The washing of the semiconductor devices is conventionally conducted by washing the devices with super pure water or with an organic solvent such as trichloroethylene. However, fine organic contaminants as described above cannot be well removed by this method. Further, the use of organic solvents as washing liquid is restricted because of the problem of the environment pollution.

SUMMARY OF THE INVENTION

Accordingly, the object of the present invention is to provide a method of washing super precision devices such as semiconductor devices by which the fine organic contaminants can effectively be removed and which does not bring about a problem of environmental pollution.

The present inventors intensively studied to find that the organic contaminants having even the size of a molecule can be removed by washing the device with an aqueous solution containing a purified enzyme, so that the yield of the production of super precision devices can be promoted to complete the present invention.

That is, the present invention provides a method of washing super precision devices comprising washing the device with an aqueous solution containing a purified proteolytic enzyme, poly(oligo)saccharide-decomposing enzyme, or a lipid or oil-decomposing enzyme. The term "purified" means that the enzyme, when subjected to SDS-polyacrylamide gel electrophoresis followed by Coomassie Briliant Blue dying or phosphate dying, exhibits a single band. In the best mode, the enzyme is in the form of crystal.

The preferred examples of the proteolytic enzyme which may be used in the present invention include acidic, neutral and alkalline protease. The preferred examples of the proteolytic enzyme which may be used in the present invention include amylase, pullulanase, xylanase and cellulase which are produced by various microorganisms. The preferred examples of the proteolytic enzyme which may be used in the present invention include lipase produced by various microorganisms. It should be noted that both of the enzymes produced by fermentation process and produced by genetic engineering process may be used.

In the method of the present invention, at least one aqueous solution containing at least one of the above three groups of enzyme, i.e., proteolytic enzyme, poly(oligo)saccharide-decomposing enzymes and lipid or oil-decomposing enzymes is used. In the preferred mode of the invention, the devices are washed using the all of the three kinds of enzymes. The washing may be conducted successively using the three kinds of aqueous solution each containing one of the above groups of enzymes. Alternatively, the washing may be conducted using an aqueous solution containing all of the three kinds of enzymes. By using an aqueous solution containing a plurality of groups of enzymes, the total washing time can be shortened. Further, the enzymes exhibit a synergistic effect for removing the organic contaminants. However, since the proteolytic enzyme may decompose other enzymes, it is preferred to separately use the proteolytic enzyme. Therefore, even in cases where an aqueous solution containing a plurality of groups of enzymes is used, it is preferred to separately prepare the solution containing the proteolytic enzyme and the solution containing the other enzymes and to conduct the washing successively. Further, because of the same reason, in cases where the washing is conducted successively using two or three aqueous solutions, it is preferred to conduct the washing with the solution containing the proteolytic enzyme last. By so doing, the step of eluting the enzyme with water after each washing step may be omitted. Further, the washing solution may contain two or more proteolytic enzymes, poly(oligo)saccharide-decomposing enzymes and lipid or oil-decomposing enzymes, respectively. In particular, the solution containing the sugar related enzyme preferably contains amylase, and more preferably contains xylanase, pullulanase and/or cellulase in addition to amylase.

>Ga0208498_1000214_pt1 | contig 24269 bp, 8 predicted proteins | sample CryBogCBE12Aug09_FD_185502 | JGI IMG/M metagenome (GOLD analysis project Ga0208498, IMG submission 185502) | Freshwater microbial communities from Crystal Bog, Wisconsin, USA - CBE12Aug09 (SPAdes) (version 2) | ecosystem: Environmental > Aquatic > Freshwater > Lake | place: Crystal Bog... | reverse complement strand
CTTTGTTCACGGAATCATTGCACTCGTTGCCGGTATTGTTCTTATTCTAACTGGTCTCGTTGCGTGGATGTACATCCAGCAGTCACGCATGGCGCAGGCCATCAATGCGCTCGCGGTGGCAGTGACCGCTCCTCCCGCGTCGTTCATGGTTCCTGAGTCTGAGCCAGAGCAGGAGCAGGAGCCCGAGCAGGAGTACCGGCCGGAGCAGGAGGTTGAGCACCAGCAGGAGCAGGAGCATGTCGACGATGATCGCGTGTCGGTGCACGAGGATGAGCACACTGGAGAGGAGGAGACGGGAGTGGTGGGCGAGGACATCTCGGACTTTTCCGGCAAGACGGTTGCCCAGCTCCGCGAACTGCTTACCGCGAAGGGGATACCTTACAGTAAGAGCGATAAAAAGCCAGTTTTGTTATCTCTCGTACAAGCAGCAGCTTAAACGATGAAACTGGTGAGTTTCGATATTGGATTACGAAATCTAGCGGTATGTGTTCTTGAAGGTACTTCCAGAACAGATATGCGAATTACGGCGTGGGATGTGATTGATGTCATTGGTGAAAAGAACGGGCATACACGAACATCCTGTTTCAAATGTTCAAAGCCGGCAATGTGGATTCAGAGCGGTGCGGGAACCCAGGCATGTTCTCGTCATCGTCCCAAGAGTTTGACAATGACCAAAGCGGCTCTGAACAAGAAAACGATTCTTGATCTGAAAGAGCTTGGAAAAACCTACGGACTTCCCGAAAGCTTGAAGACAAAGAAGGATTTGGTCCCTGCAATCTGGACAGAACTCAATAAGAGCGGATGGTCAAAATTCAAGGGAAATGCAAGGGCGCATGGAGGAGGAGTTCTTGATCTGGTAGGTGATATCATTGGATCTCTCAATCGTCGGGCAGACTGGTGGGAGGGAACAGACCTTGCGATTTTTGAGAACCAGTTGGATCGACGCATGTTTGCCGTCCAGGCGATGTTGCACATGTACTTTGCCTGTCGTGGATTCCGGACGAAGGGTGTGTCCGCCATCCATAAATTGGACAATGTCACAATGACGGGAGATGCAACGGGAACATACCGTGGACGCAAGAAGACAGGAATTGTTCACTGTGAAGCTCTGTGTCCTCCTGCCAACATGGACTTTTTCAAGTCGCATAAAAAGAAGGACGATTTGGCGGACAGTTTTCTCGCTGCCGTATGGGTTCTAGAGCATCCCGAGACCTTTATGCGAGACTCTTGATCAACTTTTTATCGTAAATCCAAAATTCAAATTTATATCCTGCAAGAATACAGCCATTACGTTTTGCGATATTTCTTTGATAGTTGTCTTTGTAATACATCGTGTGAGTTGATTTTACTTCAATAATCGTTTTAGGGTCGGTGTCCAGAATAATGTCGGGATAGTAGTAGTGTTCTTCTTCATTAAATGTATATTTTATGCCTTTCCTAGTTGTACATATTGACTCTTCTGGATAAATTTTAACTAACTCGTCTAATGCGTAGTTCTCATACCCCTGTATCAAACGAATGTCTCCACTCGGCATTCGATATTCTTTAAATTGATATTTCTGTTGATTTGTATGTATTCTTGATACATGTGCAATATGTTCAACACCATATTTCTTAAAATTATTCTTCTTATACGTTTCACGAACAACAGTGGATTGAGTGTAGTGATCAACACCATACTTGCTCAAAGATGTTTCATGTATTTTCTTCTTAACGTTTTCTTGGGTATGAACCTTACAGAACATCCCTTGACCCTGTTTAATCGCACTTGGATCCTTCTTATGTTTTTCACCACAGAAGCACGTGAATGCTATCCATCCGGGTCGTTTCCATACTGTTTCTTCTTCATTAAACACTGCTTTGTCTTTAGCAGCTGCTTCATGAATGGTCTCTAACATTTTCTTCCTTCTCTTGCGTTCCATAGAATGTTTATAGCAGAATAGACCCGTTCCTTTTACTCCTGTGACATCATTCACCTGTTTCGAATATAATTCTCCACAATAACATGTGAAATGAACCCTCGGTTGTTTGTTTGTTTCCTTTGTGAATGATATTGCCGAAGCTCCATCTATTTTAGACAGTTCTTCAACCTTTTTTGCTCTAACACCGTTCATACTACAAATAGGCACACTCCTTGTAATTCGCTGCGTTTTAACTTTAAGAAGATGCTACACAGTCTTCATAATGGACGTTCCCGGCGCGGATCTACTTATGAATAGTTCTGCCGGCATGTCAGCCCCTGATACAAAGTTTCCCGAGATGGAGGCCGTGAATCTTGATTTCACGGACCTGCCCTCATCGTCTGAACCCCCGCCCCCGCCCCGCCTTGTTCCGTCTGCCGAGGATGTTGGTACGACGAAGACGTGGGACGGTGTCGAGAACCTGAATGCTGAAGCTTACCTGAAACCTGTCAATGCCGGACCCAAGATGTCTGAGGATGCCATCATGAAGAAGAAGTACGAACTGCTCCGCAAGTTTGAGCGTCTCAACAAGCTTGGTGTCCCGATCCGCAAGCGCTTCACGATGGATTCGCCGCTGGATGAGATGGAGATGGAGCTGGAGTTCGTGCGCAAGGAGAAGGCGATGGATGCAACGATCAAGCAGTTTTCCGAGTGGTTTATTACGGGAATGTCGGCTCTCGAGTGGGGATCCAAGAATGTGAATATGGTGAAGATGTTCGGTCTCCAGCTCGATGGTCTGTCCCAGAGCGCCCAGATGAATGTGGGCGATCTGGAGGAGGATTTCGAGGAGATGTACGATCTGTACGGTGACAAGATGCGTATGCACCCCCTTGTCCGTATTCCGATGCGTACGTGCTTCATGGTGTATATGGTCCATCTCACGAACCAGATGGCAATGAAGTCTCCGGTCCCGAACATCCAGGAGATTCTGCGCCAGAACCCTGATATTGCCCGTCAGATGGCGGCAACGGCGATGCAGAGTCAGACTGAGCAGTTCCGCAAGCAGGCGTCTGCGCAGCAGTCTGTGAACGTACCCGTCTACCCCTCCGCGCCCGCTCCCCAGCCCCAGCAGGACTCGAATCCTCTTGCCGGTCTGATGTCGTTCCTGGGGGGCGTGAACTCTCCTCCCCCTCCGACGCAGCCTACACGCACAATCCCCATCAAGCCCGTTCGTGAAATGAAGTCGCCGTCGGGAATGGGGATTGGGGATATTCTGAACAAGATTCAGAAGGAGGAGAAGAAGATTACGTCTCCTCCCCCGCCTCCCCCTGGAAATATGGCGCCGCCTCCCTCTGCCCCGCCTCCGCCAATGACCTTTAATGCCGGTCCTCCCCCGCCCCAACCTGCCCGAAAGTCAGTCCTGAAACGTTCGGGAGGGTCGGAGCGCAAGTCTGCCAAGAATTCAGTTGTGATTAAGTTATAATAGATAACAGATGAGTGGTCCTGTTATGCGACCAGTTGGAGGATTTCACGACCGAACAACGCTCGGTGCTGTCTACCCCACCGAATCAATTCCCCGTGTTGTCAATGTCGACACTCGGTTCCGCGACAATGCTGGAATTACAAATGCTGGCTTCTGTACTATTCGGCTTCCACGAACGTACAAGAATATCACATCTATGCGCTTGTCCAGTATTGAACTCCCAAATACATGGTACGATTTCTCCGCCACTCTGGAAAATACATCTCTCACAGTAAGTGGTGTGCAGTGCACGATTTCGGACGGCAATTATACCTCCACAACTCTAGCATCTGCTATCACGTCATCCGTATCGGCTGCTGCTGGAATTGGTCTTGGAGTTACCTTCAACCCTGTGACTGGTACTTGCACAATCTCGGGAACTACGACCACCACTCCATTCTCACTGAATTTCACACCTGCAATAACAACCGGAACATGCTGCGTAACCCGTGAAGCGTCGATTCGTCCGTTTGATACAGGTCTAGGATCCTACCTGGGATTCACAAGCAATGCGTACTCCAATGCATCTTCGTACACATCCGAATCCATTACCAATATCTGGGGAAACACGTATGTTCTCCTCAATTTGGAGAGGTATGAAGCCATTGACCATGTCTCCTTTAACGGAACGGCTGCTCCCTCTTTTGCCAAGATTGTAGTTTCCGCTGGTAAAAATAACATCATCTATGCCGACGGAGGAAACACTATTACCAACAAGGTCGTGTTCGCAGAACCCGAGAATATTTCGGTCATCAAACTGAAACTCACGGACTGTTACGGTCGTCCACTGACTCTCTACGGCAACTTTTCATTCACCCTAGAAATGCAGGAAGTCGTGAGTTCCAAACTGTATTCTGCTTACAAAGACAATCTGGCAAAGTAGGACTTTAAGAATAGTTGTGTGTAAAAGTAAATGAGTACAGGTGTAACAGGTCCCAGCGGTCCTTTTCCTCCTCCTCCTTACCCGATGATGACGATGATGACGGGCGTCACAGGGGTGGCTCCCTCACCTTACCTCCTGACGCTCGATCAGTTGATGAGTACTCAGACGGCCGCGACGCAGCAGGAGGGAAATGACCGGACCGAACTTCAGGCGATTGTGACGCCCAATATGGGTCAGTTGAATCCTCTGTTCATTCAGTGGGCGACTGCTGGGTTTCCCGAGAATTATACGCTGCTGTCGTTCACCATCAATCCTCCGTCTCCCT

The enzyme level in the aqueous enzyme solution is not restricted as long as the enzyme can exhibit its ability, and may usually be 1 μg/l to 1 g/1. In view of the fact that the washing time may be shortened by using a solution with higher enzyme level, the enzyme level may preferably be 1 mg/l to 1 g/l. The washing time varies depending on the enzyme level employed and the nature of the enzyme. The washing time is usually at least 5 minutes and may be, for example, about 15 minutes to 1 hour.

The washing may be accomplished by simply immersing the super precision devices in the aqueous enzyme solution. It is preferred to apply ultrasonic wave to the aqueous enzyme solution because the effect of washing is further promoted.

It is preferred to use ultrapure water as the solvent for the aqueous enzyme solution because it does not substantially contain contaminants such as dusts and other particles.

It is preferred to wash the device with water, preferably with ultrapure water in the conventional manner after the washing with the aqueous enzyme solution. By so doing, since the enzyme is water-soluble and the organic contaminants have been decomposed with the enzymes, the enzymes and the decomposed products of the organic contaminants are readily removed.